Private sector lender ICICI Bank on Friday settled with markets regulator Sebi a case pertaining to alleged failure against victimisation of the whistle-blower, after paying Rs 28.40 lakh towards settlement charges.
Sebi agreed to settle the case pertaining to alleged violation of LODR (Listing Obligations and Disclosure Requirements) norms, after it was approached by the bank with a plea under the settlement regulations “without admitting or denying the findings of fact and conclusion of law”.
“In view of the acceptance of the settlement terms and receipt of settlement charges… the instant adjudication proceedings initiated against the applicant…are disposed of,” Sebi said in a settlement order.
The Securities and Exchange Board of India (Sebi) had received a complaint lodged by Samir Kumar Das, an ex-employee of ICICI Bank, on the SCORES platform. It was alleged that he was victimised by the bank in contravention of the provisions of the whistle-blower mechanism.
The complainant said ICICI Bank offered him to join SMEAG (Small Medium Enterprise And Agri Group) in November 13, 2018, to which he expressed reservations to join considering that they were officials against whom he had blown the whistle, the order mentioned.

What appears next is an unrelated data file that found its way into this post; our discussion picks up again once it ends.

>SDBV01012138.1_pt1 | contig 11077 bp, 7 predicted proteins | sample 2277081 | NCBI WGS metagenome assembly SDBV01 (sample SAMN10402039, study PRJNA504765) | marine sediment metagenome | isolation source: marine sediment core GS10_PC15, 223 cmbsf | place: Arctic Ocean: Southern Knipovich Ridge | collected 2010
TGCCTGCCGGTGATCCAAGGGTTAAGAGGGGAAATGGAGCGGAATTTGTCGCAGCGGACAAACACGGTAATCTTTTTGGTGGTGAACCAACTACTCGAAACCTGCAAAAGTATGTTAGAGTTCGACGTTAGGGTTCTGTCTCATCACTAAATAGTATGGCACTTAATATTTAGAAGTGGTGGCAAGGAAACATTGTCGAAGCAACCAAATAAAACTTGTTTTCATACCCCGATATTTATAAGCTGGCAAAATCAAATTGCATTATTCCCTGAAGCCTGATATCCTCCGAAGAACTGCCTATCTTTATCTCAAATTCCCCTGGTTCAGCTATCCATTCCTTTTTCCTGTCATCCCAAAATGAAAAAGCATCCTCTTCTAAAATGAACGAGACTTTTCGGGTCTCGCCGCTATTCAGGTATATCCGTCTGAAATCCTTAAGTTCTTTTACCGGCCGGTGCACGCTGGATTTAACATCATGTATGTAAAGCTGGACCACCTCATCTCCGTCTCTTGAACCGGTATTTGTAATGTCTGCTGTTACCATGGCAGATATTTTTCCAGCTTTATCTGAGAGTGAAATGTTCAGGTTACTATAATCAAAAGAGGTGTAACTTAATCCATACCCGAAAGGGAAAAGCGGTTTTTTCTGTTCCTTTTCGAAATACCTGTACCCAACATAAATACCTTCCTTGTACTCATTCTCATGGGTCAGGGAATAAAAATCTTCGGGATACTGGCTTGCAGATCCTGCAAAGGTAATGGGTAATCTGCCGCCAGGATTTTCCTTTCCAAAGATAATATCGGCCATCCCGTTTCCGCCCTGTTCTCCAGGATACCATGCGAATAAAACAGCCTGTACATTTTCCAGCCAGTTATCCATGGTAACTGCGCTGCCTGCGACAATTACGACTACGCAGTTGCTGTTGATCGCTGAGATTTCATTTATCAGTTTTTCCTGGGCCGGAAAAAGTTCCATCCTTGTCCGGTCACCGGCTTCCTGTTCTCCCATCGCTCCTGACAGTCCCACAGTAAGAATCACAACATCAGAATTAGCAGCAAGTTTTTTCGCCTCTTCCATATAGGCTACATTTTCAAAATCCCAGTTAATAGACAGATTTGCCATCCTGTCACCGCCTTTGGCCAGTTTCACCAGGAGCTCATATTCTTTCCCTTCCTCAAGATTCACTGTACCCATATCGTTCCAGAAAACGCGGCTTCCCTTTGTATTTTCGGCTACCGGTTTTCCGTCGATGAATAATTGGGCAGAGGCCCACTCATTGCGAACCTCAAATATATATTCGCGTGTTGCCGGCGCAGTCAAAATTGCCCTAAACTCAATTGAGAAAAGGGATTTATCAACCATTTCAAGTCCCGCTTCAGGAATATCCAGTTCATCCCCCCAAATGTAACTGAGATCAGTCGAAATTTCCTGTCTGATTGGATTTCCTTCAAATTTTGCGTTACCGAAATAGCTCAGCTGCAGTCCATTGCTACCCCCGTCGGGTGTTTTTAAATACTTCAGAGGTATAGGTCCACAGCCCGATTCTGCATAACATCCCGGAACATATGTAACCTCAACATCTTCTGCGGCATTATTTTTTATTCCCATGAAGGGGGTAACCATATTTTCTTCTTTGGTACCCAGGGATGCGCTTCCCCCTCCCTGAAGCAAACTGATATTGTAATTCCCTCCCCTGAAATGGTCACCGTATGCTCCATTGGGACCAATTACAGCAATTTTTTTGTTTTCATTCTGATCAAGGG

However, after reconsideration in view of his transfer to ICICI Foundation, he offered to join SMEAG on November 14, 2018, to which the bank did not accept, thereby allegedly violated the code of conduct and corporate governance by not giving him a suitable environment to work, it added.
The offer provided to him by the bank to join the ICICI Foundation was detrimental to his interests and his banking career, the complainant said.
According to the complainant, ICICI Bank’s rights are limited to transferring an employee only to a group company and not to ICICI Foundation.
In its order, Sebi said it conducted examination to ascertain whether ICICI Bank as per vigil mechanism, prescribed under LODR Regulations, provided adequate safeguards against victimisation of the whistle-blower.
During examination by Sebi, the response of ICICI Bank was not found satisfactory and it was observed that the lender failed to provide appropriate protection against victimisation of the complainant who was the whistle-blower against the bank, the order mentioned.
It was alleged that the bank, by its actions, has violated the provisions of the LODR Regulations.
Thereafter, the bank approached Sebi to settle the instant proceedings.
Sebi’s high-powered advisory committee considered the settlement terms proposed by the bank and recommended the case for settlement upon payment of Rs 28.40 lakh.
Accordingly, the bank paid the settlement amount after which the Securities and Exchange Board of India (Sebi) disposed of the case.